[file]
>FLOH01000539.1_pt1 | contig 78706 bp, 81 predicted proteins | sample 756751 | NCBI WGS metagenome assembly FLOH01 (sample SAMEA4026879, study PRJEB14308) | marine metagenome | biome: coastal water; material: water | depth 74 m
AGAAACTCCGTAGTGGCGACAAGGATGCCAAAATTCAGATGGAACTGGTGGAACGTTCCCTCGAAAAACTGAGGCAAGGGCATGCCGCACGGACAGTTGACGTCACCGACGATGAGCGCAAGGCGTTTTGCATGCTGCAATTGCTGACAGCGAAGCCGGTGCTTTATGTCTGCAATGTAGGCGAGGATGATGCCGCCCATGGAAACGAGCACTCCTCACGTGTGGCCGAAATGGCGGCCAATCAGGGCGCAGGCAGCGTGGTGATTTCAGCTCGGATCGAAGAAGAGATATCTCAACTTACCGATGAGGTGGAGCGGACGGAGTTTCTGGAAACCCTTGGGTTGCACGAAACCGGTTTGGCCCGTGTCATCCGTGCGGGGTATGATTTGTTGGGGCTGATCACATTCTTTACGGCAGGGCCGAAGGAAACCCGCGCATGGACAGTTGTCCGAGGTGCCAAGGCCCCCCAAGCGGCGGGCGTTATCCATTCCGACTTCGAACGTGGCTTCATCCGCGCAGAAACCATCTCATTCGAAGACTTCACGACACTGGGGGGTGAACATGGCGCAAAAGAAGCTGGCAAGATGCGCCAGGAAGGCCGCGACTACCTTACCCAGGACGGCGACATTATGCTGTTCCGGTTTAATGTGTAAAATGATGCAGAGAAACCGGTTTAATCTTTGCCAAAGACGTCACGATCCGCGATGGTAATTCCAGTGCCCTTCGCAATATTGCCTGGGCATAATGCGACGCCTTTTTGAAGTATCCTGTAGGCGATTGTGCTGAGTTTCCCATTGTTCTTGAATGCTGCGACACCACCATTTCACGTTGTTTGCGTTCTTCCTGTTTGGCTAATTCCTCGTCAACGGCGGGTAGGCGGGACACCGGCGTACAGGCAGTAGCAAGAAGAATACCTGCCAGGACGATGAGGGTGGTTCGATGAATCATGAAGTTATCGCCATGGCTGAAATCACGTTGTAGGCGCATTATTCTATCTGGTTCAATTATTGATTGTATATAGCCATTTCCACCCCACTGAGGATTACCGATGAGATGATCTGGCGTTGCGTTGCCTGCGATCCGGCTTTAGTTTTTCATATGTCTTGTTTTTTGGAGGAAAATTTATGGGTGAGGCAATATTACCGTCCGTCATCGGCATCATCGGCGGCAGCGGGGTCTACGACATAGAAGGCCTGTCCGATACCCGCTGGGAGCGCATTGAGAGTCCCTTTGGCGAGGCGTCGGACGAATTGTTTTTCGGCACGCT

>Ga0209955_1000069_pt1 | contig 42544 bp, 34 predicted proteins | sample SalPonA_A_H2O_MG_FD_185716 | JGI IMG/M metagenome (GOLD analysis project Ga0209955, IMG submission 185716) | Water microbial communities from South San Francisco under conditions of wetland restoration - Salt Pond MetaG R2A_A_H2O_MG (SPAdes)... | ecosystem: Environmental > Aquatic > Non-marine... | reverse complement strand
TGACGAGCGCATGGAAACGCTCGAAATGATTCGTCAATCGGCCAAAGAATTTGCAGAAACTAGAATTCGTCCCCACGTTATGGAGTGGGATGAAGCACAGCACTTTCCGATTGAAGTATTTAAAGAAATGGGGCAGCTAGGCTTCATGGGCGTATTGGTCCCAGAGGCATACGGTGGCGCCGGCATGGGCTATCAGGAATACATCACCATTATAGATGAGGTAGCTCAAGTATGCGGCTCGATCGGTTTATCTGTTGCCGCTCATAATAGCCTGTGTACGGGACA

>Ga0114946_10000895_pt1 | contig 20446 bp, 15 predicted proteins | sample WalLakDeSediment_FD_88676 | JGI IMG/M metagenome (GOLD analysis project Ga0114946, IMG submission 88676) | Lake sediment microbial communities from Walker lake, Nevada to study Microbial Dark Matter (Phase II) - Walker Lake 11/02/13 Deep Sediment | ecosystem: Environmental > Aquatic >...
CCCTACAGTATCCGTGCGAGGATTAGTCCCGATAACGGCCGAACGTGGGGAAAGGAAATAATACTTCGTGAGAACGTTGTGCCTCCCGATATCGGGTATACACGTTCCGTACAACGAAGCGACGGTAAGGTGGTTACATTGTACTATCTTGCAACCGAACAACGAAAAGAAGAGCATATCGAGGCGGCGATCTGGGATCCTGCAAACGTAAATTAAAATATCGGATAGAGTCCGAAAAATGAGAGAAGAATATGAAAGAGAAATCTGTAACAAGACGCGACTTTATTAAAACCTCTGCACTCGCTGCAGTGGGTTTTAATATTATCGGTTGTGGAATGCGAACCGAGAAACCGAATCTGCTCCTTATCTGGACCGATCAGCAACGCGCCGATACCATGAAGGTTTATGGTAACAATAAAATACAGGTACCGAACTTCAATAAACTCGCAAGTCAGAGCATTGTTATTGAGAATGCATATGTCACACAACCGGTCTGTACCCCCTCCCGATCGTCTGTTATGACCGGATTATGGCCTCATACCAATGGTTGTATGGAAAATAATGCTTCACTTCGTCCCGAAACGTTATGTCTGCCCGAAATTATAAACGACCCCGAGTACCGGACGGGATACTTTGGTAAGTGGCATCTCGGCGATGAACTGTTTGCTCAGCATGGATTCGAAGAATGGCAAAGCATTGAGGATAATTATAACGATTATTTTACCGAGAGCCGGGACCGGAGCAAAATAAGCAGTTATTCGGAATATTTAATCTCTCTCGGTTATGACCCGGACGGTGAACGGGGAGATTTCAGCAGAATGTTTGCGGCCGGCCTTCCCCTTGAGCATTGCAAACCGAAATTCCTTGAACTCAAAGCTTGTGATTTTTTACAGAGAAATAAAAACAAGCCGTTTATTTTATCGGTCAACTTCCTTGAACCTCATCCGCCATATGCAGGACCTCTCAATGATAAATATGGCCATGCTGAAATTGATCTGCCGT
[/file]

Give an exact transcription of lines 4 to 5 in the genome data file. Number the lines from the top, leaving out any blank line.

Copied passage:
TGACGAGCGCATGGAAACGCTCGAAATGATTCGTCAATCGGCCAAAGAATTTGCAGAAACTAGAATTCGTCCCCACGTTATGGAGTGGGATGAAGCACAGCACTTTCCGATTGAAGTATTTAAAGAAATGGGGCAGCTAGGCTTCATGGGCGTATTGGTCCCAGAGGCATACGGTGGCGCCGGCATGGGCTATCAGGAATACATCACCATTATAGATGAGGTAGCTCAAGTATGCGGCTCGATCGGTTTATCTGTTGCCGCTCATAATAGCCTGTGTACGGGACA

>Ga0114946_10000895_pt1 | contig 20446 bp, 15 predicted proteins | sample WalLakDeSediment_FD_88676 | JGI IMG/M metagenome (GOLD analysis project Ga0114946, IMG submission 88676) | Lake sediment microbial communities from Walker lake, Nevada to study Microbial Dark Matter (Phase II) - Walker Lake 11/02/13 Deep Sediment | ecosystem: Environmental > Aquatic >...